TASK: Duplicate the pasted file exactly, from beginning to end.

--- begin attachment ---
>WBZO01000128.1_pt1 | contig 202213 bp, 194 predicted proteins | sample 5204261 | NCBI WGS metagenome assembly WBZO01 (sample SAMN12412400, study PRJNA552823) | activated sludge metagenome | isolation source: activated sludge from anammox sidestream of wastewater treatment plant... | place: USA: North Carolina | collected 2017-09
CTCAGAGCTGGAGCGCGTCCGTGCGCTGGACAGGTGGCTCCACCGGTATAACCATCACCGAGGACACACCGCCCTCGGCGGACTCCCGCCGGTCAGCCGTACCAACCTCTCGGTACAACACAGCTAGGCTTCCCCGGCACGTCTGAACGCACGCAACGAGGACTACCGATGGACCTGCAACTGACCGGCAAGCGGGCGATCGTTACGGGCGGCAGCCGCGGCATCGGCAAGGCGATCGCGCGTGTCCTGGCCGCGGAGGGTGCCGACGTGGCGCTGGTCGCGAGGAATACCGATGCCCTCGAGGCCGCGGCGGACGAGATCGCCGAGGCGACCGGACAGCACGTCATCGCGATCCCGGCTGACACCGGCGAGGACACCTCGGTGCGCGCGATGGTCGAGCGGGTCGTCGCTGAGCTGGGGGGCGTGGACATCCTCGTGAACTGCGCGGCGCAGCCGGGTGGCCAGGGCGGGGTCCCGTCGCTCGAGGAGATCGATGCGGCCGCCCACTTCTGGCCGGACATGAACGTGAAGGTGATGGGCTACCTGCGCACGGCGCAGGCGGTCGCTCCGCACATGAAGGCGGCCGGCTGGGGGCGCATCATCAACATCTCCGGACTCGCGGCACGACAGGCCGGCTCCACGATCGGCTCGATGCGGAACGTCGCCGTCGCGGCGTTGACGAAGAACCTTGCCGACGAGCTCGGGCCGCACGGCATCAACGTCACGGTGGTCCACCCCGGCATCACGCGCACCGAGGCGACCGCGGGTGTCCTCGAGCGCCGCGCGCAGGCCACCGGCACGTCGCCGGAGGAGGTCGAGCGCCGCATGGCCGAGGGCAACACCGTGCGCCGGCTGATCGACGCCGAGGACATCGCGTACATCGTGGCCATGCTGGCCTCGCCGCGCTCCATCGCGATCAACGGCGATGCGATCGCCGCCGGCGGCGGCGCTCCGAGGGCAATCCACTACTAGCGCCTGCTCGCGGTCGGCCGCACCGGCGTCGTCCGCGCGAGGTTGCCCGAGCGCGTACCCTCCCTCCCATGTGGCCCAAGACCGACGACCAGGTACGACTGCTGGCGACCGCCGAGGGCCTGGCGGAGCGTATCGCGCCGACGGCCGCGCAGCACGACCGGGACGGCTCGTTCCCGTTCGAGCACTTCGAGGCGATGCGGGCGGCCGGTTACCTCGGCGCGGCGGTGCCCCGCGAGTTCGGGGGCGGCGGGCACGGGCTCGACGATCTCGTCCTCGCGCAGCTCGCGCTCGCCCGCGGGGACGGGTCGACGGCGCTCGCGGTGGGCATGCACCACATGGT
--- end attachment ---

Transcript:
>WBZO01000128.1_pt1 | contig 202213 bp, 194 predicted proteins | sample 5204261 | NCBI WGS metagenome assembly WBZO01 (sample SAMN12412400, study PRJNA552823) | activated sludge metagenome | isolation source: activated sludge from anammox sidestream of wastewater treatment plant... | place: USA: North Carolina | collected 2017-09
CTCAGAGCTGGAGCGCGTCCGTGCGCTGGACAGGTGGCTCCACCGGTATAACCATCACCGAGGACACACCGCCCTCGGCGGACTCCCGCCGGTCAGCCGTACCAACCTCTCGGTACAACACAGCTAGGCTTCCCCGGCACGTCTGAACGCACGCAACGAGGACTACCGATGGACCTGCAACTGACCGGCAAGCGGGCGATCGTTACGGGCGGCAGCCGCGGCATCGGCAAGGCGATCGCGCGTGTCCTGGCCGCGGAGGGTGCCGACGTGGCGCTGGTCGCGAGGAATACCGATGCCCTCGAGGCCGCGGCGGACGAGATCGCCGAGGCGACCGGACAGCACGTCATCGCGATCCCGGCTGACACCGGCGAGGACACCTCGGTGCGCGCGATGGTCGAGCGGGTCGTCGCTGAGCTGGGGGGCGTGGACATCCTCGTGAACTGCGCGGCGCAGCCGGGTGGCCAGGGCGGGGTCCCGTCGCTCGAGGAGATCGATGCGGCCGCCCACTTCTGGCCGGACATGAACGTGAAGGTGATGGGCTACCTGCGCACGGCGCAGGCGGTCGCTCCGCACATGAAGGCGGCCGGCTGGGGGCGCATCATCAACATCTCCGGACTCGCGGCACGACAGGCCGGCTCCACGATCGGCTCGATGCGGAACGTCGCCGTCGCGGCGTTGACGAAGAACCTTGCCGACGAGCTCGGGCCGCACGGCATCAACGTCACGGTGGTCCACCCCGGCATCACGCGCACCGAGGCGACCGCGGGTGTCCTCGAGCGCCGCGCGCAGGCCACCGGCACGTCGCCGGAGGAGGTCGAGCGCCGCATGGCCGAGGGCAACACCGTGCGCCGGCTGATCGACGCCGAGGACATCGCGTACATCGTGGCCATGCTGGCCTCGCCGCGCTCCATCGCGATCAACGGCGATGCGATCGCCGCCGGCGGCGGCGCTCCGAGGGCAATCCACTACTAGCGCCTGCTCGCGGTCGGCCGCACCGGCGTCGTCCGCGCGAGGTTGCCCGAGCGCGTACCCTCCCTCCCATGTGGCCCAAGACCGACGACCAGGTACGACTGCTGGCGACCGCCGAGGGCCTGGCGGAGCGTATCGCGCCGACGGCCGCGCAGCACGACCGGGACGGCTCGTTCCCGTTCGAGCACTTCGAGGCGATGCGGGCGGCCGGTTACCTCGGCGCGGCGGTGCCCCGCGAGTTCGGGGGCGGCGGGCACGGGCTCGACGATCTCGTCCTCGCGCAGCTCGCGCTCGCCCGCGGGGACGGGTCGACGGCGCTCGCGGTGGGCATGCACCACATGGT